(via Timeless Success Recipes From Stephen Covey | Fast Company)
- Encourage critical thinking during meetings. I ask for evidence behind every opportunity or problem. I seldom allow hearsay or gossip to drive my own strategic choices or my clients’. When I stray from this philosophy and make irrational, knee-jerk choices, I lose clients and create unnecessary tension. Covey says in The 8th Habit, “between stimulus and response there is a space where we choose our response.”
- I constantly strive for deeper meaning and purpose. While some of my contemporaries become enamored with the latest marketing automation, performance management, or social media platforms, I strive to stay grounded in my life’s true purpose. Generating more leads or driving higher EBITDA are not examples of a noble purpose. Automated performance management and stack ranking programs have proven to be a hornet’s nest, because they often stray from a company’s purpose and assume that some people will always be worthy of termination. Are these ideas holding your company back from reaching its true potential?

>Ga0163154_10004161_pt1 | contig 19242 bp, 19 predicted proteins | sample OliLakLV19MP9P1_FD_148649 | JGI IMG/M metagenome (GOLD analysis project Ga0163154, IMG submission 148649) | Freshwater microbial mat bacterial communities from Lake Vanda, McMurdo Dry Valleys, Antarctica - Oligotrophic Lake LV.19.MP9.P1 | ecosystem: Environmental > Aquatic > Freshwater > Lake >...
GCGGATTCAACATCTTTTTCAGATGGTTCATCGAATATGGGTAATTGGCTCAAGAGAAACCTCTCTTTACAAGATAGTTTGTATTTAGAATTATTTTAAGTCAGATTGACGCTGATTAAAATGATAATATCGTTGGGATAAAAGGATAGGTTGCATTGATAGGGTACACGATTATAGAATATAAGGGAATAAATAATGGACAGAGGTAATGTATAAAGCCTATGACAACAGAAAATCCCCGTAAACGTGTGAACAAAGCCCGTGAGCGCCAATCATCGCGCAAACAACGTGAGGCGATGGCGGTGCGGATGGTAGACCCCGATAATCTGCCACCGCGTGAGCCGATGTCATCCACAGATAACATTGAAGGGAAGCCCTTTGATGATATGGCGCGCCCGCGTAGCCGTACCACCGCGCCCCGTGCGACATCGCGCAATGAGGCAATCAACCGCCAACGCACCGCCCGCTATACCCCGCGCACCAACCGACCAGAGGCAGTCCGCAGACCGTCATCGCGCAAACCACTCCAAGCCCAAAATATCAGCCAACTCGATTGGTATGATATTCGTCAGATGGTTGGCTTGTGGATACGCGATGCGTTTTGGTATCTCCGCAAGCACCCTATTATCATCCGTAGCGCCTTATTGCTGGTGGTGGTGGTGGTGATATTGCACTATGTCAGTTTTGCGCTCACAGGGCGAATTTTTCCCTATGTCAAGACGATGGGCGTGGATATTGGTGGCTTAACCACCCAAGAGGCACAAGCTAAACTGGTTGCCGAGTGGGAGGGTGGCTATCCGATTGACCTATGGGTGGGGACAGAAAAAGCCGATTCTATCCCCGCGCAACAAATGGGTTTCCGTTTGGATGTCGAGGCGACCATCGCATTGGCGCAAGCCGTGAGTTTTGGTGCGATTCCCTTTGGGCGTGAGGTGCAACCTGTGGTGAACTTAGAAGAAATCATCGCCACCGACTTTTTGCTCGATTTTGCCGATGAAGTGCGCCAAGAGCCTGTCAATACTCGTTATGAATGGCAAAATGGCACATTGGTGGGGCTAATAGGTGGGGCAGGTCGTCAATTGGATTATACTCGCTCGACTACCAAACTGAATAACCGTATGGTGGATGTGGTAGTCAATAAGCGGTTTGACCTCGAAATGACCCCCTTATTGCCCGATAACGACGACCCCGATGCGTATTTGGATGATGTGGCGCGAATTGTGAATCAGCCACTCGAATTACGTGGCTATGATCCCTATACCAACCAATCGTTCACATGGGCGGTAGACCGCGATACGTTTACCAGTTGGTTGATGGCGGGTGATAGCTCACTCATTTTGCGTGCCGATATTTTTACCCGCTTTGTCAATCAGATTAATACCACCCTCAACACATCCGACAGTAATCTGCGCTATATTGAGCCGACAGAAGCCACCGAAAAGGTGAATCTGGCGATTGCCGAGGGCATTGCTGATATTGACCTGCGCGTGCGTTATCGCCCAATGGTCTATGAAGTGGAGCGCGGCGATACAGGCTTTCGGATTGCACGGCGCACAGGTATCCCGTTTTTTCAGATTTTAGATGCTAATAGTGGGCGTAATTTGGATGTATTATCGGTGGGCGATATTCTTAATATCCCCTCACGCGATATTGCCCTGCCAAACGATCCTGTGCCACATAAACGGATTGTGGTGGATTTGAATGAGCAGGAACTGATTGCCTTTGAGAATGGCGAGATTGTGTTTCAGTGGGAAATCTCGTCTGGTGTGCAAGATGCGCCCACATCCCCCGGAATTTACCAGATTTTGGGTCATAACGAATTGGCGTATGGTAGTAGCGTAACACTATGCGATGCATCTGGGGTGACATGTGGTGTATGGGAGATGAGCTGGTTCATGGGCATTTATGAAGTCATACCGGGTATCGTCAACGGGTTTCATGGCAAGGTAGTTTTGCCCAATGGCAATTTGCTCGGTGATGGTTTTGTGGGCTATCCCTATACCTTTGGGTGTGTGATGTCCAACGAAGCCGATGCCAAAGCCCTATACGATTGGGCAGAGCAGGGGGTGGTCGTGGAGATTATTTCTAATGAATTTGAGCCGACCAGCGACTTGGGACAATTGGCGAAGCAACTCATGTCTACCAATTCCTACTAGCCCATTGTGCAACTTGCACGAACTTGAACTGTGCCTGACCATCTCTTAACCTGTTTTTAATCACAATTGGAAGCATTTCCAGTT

- I strive to eliminate the hourly worker mindset forever. Covey opened my eyes to the foolishness of our Industrial Age thinking. In The 8th Habit, he described the four Industrial Age maladies:
—“The belief that you must control people;
—Our view of accounting (People are an expense; machines are assets);
—The carrot-and-stick motivational philosophy; and
—Centralized budgeting … a reactive approach that produces ‘kiss-up’ cultures bent on ‘spending it so we won’t lose it next year.’”
- I schedule time for self-reflection every day. This may mean a five-minute check in with a colleague or my husband, but it gets done. During my CMO peer meetings, I encourage each member to provide a “check in”: What’s different from our last meeting? What worked in your performance? What didn’t work? What are you celebrating? Self-knowledge must take front and center position to text messaging, email, and tweeting. The majority of senior executives I meet confess that reflection is often rejected in favor of addressing the crisis du jour (the urgent versus the important). Picasso once said that “without great solitude no serious work is possible.” Perhaps he and Covey conspired at some point to help us strike more balance in our lives.